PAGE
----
A Muslim advocacy group is out with a study critical of methods used by the federal government to identify, entrap and prosecute terrorists.
Project SALAM — Support And Legal Advocacy for Muslims — co-released the study entitled "Inventing Terrorists: The Lawfare of Preemptive Prosecution, about the government’s post-9/11 strategy of preemptive prosecution of domestic terrorism cases" along with and the National Coalition to Protect Civil Freedoms. It’s the first paper of its kind to directly examine and critique cases involving what the groups label "preemptive prosecution" that targets and prosecutes people whose beliefs or religious affiliations raise security concerns for the government.
- Inventing Terrorists [PDF]
Report co-author Attorney Kathy Manley: "74 percent of the cases that they call terrorist were what we call pure preemptive prosecution cases. Another 87 of them, or 20 percent, were what we call elements of preemptive prosecution, where there's some real crime going on, often a fraud crime or something like that. And the government was suspicious of the people so they called it a terrorist case or they added terrorist-related charges that didn't really fit."
Manley, vice-president of the Capital Region Chapter of the New York Civil Liberties Union, noted that out of 399 cases of convicted terrorists in the U.S., just four had planned acts of violence WITHOUT the involvement of a government provacateur. "The threat of Muslim terrorism is used to justify a lot of abuses that this country is engaged in. So showing that that threat is actually much smaller than the government claims I think is pretty important."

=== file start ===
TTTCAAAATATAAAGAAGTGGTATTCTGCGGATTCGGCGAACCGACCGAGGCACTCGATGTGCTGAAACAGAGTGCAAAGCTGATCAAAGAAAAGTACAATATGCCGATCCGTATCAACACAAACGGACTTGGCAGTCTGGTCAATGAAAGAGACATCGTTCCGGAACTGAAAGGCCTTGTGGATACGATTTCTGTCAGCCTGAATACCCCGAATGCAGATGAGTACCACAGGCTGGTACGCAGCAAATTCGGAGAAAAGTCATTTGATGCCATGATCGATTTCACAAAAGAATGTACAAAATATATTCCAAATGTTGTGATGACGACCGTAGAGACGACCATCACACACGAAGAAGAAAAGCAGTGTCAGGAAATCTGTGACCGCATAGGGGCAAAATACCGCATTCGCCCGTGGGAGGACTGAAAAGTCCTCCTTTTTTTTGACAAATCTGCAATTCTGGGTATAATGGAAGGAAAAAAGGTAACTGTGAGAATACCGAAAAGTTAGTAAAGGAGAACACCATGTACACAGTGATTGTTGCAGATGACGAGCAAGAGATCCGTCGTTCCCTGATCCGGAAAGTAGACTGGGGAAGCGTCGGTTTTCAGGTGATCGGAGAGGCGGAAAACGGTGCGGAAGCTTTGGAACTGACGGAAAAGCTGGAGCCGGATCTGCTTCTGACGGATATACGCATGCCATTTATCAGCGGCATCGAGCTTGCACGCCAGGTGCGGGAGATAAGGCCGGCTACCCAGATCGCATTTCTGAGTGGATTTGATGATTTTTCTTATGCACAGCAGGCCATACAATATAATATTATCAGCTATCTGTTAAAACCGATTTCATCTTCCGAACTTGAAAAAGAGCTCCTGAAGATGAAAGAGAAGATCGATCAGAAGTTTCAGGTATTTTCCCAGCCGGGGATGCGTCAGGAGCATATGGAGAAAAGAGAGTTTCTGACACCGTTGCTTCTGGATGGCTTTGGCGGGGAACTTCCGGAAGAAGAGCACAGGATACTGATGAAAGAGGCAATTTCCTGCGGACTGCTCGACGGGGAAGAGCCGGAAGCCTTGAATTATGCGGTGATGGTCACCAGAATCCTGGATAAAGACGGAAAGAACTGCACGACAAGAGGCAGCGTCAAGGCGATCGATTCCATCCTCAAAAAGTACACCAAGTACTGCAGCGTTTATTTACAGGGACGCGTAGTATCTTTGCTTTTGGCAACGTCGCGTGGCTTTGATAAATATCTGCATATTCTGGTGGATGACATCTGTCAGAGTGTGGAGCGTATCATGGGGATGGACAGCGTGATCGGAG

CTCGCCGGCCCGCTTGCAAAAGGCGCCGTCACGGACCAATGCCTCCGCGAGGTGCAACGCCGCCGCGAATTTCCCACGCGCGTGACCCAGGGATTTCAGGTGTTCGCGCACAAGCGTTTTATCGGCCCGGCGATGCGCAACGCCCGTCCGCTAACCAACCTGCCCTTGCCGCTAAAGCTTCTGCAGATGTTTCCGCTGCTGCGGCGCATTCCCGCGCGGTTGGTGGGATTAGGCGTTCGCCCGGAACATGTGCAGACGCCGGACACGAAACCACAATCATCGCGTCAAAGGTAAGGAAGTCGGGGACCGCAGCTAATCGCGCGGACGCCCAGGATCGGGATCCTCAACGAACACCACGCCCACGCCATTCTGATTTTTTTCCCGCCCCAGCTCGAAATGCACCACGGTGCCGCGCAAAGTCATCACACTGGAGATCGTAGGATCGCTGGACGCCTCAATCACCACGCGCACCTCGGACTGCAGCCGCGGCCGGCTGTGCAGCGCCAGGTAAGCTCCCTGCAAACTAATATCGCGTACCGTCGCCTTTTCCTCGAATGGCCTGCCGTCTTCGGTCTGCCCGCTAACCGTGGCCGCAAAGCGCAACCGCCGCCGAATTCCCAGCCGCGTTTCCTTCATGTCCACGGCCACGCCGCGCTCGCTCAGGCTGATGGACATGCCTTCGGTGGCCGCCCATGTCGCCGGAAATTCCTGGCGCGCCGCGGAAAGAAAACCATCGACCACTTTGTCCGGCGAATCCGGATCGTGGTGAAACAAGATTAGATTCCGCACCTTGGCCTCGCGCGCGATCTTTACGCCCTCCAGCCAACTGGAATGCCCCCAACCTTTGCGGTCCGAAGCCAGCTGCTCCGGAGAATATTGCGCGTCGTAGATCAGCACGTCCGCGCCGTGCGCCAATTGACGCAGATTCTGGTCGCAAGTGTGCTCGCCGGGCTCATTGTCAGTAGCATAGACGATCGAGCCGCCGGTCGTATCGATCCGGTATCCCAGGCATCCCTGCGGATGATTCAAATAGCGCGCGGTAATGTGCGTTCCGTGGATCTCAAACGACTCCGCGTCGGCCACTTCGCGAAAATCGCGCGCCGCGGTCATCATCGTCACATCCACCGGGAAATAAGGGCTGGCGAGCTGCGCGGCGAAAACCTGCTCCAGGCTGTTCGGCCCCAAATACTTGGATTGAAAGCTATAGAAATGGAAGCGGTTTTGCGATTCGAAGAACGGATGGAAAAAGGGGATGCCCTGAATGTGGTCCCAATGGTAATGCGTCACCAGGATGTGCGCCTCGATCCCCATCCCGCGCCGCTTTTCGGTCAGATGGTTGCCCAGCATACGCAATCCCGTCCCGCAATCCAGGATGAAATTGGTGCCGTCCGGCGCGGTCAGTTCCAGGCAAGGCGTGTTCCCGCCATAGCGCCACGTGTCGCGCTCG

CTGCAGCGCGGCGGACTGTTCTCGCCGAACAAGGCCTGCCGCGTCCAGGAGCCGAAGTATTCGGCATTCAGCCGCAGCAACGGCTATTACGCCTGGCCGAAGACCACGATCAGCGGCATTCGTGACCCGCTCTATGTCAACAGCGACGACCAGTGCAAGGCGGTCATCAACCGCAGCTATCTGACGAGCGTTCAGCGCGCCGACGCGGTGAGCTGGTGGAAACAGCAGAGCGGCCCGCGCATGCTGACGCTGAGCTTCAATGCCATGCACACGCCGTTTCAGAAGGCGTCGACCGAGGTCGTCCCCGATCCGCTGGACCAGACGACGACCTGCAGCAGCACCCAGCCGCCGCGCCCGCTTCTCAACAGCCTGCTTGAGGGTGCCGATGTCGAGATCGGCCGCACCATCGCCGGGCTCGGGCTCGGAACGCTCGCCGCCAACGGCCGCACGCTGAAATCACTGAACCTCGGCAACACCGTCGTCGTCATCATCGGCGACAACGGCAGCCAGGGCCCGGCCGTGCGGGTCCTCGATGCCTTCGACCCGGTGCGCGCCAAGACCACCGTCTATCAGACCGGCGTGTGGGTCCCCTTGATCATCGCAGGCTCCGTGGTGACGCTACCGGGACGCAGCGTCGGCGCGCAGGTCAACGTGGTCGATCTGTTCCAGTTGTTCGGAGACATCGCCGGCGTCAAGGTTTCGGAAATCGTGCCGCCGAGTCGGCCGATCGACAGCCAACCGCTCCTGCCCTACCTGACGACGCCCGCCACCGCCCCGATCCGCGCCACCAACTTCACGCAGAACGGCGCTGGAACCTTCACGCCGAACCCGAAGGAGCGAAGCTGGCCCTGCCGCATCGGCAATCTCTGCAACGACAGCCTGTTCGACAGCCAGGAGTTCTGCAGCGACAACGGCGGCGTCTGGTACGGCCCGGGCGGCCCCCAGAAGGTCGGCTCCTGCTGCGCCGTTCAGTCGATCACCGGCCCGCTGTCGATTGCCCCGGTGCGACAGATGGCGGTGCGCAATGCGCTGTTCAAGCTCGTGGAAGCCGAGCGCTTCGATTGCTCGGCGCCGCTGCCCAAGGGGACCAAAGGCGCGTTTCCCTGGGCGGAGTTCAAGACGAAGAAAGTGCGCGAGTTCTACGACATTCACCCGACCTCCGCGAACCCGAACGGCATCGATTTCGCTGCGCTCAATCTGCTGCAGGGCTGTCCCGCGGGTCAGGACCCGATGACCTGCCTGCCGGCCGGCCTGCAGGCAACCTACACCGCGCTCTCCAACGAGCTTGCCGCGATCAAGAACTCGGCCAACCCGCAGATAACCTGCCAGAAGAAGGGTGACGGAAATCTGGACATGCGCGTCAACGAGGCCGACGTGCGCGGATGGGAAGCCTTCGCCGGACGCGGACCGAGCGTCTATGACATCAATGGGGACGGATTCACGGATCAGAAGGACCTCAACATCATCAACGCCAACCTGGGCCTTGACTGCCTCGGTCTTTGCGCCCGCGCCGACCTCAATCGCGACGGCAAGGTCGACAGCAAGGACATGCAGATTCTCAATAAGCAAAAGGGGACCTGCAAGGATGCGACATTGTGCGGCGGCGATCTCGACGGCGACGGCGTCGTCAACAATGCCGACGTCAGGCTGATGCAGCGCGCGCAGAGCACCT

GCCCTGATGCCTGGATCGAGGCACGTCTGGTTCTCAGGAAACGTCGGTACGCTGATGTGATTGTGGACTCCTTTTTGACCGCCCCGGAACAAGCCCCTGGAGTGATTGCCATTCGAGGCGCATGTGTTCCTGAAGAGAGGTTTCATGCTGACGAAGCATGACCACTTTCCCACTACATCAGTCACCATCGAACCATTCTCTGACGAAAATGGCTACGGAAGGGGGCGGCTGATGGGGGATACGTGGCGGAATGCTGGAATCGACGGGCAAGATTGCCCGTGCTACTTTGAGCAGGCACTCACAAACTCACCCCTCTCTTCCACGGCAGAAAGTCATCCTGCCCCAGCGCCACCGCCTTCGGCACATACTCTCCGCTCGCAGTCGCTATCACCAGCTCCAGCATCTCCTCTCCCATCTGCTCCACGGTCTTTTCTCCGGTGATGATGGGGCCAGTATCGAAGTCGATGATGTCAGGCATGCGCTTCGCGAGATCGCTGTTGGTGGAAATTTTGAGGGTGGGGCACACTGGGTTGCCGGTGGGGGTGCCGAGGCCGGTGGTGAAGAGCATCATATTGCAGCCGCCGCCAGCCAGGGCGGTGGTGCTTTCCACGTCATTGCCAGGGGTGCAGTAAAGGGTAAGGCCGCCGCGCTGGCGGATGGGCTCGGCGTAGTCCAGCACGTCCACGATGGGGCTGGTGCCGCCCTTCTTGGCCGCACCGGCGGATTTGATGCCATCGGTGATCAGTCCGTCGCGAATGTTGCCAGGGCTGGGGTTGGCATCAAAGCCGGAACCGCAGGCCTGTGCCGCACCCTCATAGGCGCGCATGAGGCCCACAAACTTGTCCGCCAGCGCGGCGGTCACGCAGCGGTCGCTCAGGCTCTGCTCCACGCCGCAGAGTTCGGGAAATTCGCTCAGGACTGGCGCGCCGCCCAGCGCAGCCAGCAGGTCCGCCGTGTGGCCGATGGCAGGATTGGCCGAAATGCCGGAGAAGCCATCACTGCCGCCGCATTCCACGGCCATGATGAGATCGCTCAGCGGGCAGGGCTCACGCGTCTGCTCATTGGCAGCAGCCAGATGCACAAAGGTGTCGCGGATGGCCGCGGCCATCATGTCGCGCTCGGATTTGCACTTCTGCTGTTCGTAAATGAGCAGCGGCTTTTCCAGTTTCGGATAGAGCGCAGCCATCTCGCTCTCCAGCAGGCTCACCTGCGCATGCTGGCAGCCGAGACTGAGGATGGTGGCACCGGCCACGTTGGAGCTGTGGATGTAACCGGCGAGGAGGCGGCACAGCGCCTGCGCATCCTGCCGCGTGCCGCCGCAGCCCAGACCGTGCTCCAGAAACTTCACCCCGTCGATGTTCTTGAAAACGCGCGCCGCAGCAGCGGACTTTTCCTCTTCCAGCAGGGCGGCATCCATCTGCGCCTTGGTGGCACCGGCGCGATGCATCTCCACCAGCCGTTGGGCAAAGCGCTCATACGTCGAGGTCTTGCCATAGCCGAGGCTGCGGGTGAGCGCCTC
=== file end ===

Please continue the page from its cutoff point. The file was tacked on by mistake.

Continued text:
The report suggests several recommendations the U.S. Justice Department "should employ," including accurately identifying people who offer material support for terrorism, strengthening the “entrapment” defense in the courts; abolishing “terror-enhanced sentencing” that triples or quadruples jail time in cases linked to terrorist acts; disallowing secret court proceedings, and immediately notifying defendants if any evidence in their case is derived from secret surveillance.
The report further recommends so-called "little Gitmo" Muslim prisons in the Midwest be closed. Project SALAM president Lynn Jackson: "Working on these cases has shown me the horror of what happens when our government targets a group of people and prosecutes innocent people."
FBI spokesman Paul Holstein says the agency has a copy of the document and it will be reviewed by the appropriate personnell. Jackson explained many families have been ruined financially after their breadwinners were incarcerated for crimes that never really happened, and many children grow up without fathers. "And if their father is unfortunate enough to be incarcerated in one of those special restrictive Muslim prisons, they may only know their father by speaking with him through a plexiglass window."